This article appeared in the Fall 2008 issue of Texoma Living!.
The creativity in Janet Karam’s paintings is undeniable. Her contemporary, colorful takes on saxophones, jazz musicians, buildings, blues singers and ballerinas vibrate with life. “I think I had a spark from a young age,” Karam said about her creative streak. “It was lying dormant, but my mother helped light it, and now in my older years she nurtures it.” Karam’s mother is Denison photographer and gallery owner Mary Karam.
Janet Karam graduated from the Art Institute of Dallas in 1988 and lived in Texas and in Colorado. She did not paint much while in Colorado. The outdoors and her job as a massage therapist consumed her time and energy. Her creative outlet was massage therapy. When she moved to Denison three years ago, Karam began painting every day. She said that the birth of her son—he is three—has helped her focus on her art. Dr. Donna Finch Adams, one of the artists featured in last year’s Texoma Living! Arts issue, has played a major role in Karam’s development, guiding her as an artist.
Inspired by the historical buildings that line Denison’s Main Street, Karam’s “Funkytown” series has been one of her favorites. She said that she likes to watch the reaction people have to a Funkytown painting. “People become expressive when they see these paintings because they’re fun, playful and animated,” Karam said.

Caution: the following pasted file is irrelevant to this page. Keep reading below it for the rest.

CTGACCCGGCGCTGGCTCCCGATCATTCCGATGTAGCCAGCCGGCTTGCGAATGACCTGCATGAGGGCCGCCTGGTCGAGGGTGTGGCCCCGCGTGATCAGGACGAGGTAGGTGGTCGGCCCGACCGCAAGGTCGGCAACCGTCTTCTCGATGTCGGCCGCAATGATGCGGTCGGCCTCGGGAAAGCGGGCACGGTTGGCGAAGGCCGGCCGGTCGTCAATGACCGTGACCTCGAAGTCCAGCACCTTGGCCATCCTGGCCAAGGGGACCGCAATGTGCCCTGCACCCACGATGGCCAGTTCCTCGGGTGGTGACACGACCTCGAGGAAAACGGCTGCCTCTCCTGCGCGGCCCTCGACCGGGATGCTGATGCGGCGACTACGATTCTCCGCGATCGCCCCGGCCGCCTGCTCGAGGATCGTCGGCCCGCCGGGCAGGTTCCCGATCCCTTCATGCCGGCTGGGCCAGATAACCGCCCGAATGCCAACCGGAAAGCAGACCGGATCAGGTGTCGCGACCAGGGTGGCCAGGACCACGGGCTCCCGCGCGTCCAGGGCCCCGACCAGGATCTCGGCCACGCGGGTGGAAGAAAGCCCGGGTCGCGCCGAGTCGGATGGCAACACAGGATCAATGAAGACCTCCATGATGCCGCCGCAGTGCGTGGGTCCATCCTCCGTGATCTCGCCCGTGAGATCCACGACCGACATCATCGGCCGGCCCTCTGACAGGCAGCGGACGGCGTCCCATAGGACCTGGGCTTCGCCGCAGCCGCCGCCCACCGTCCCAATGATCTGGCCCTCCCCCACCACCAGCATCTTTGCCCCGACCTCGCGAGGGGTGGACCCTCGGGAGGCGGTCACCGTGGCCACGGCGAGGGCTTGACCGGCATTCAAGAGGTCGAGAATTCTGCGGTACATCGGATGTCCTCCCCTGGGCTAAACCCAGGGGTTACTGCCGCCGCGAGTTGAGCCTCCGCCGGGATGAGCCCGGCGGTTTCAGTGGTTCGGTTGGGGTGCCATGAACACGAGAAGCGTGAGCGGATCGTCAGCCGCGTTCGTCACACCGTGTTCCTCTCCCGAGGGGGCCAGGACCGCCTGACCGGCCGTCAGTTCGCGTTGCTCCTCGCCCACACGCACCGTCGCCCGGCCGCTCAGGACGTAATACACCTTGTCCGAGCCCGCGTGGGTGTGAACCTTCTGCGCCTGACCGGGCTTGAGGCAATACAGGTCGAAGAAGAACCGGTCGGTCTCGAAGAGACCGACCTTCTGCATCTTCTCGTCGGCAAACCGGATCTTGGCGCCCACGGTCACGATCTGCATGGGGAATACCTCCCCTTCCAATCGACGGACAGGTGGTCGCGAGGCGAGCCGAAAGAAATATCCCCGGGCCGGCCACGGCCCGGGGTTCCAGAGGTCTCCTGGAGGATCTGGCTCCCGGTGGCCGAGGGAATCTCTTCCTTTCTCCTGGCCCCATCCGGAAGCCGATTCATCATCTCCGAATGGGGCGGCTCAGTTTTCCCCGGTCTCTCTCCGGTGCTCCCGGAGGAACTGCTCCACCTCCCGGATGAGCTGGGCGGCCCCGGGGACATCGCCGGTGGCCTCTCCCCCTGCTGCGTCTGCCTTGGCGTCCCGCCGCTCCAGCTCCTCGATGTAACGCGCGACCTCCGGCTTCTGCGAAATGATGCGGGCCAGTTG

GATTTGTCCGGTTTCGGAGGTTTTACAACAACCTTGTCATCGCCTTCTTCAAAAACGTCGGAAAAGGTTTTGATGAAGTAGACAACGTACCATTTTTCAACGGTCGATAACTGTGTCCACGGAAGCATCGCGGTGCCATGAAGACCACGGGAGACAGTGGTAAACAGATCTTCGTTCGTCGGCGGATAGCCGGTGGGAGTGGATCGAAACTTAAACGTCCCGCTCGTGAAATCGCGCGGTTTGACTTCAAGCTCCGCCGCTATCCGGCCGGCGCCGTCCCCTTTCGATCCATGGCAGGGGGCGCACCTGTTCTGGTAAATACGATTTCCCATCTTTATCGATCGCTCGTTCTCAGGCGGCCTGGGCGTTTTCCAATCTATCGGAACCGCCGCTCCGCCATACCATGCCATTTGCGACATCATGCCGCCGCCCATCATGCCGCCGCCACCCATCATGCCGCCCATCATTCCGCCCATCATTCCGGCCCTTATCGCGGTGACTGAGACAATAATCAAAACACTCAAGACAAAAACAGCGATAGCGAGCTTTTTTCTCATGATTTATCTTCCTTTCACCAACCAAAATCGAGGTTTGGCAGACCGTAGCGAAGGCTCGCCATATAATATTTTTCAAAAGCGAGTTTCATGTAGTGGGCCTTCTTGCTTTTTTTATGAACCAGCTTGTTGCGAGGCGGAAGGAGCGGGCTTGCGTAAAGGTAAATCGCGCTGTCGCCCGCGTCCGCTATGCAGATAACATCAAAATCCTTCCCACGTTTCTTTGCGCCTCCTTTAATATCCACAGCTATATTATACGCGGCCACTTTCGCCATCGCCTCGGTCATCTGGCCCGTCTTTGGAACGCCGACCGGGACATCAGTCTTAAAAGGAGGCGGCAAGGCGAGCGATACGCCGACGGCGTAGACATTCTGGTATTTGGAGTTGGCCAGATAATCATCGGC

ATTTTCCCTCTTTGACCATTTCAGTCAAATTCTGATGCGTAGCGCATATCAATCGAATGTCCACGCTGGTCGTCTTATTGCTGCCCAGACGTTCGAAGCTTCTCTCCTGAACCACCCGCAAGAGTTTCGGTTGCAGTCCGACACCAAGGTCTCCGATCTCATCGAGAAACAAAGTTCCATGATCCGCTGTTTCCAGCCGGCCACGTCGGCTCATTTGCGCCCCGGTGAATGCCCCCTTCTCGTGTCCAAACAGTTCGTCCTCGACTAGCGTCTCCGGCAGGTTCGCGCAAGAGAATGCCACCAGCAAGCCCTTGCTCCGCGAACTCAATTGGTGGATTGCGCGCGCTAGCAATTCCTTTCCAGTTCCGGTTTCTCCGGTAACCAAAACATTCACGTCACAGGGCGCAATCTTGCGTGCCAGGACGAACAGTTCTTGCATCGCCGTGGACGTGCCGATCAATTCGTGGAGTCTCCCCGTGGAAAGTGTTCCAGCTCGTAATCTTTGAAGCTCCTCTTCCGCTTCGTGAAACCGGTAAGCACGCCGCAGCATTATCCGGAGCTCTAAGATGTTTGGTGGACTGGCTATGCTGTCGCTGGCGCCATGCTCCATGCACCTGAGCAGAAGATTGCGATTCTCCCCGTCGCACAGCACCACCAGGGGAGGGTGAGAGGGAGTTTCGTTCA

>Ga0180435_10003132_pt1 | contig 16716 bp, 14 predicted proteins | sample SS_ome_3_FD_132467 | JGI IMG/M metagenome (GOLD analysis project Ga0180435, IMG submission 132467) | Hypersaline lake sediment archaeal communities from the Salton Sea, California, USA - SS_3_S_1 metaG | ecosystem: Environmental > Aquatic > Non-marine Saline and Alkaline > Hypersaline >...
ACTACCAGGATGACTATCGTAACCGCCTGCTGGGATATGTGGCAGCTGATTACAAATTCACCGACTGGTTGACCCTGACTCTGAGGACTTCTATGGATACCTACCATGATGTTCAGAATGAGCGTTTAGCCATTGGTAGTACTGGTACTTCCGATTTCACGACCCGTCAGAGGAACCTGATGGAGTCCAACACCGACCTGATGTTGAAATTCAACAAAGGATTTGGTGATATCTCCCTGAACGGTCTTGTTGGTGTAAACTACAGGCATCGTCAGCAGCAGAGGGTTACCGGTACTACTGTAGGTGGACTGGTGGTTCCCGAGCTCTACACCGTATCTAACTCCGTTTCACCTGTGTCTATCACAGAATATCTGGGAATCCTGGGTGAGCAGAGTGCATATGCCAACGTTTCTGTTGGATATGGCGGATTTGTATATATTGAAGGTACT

Funkytown led to her unique interpretations of architecture around the world. She calls those paintings celebrations of old architecture. “I’m drawn to the old architecture because those buildings have so much more character than modern buildings,” she said. “There’s something about giving life to the old and abandoned buildings.” Karam’s buildings do come to life on her canvas, appearing as if they are bouncing to an unheard rhythm.
As the architectural paintings were Karam’s favorites when she was working on them, her favorites now are the jazz musicians. Old black and white photographs provide the inspiration for playful saxophones and expressive singers. Karam jazzes them up with her own style of color and the abstract.
She had to get over misgivings about using photographs as her muse. “I used to think art was strictly from your head,” Karam said, “but as a dancer needs a choreographer, sometimes I need a visual reference, a starting point.”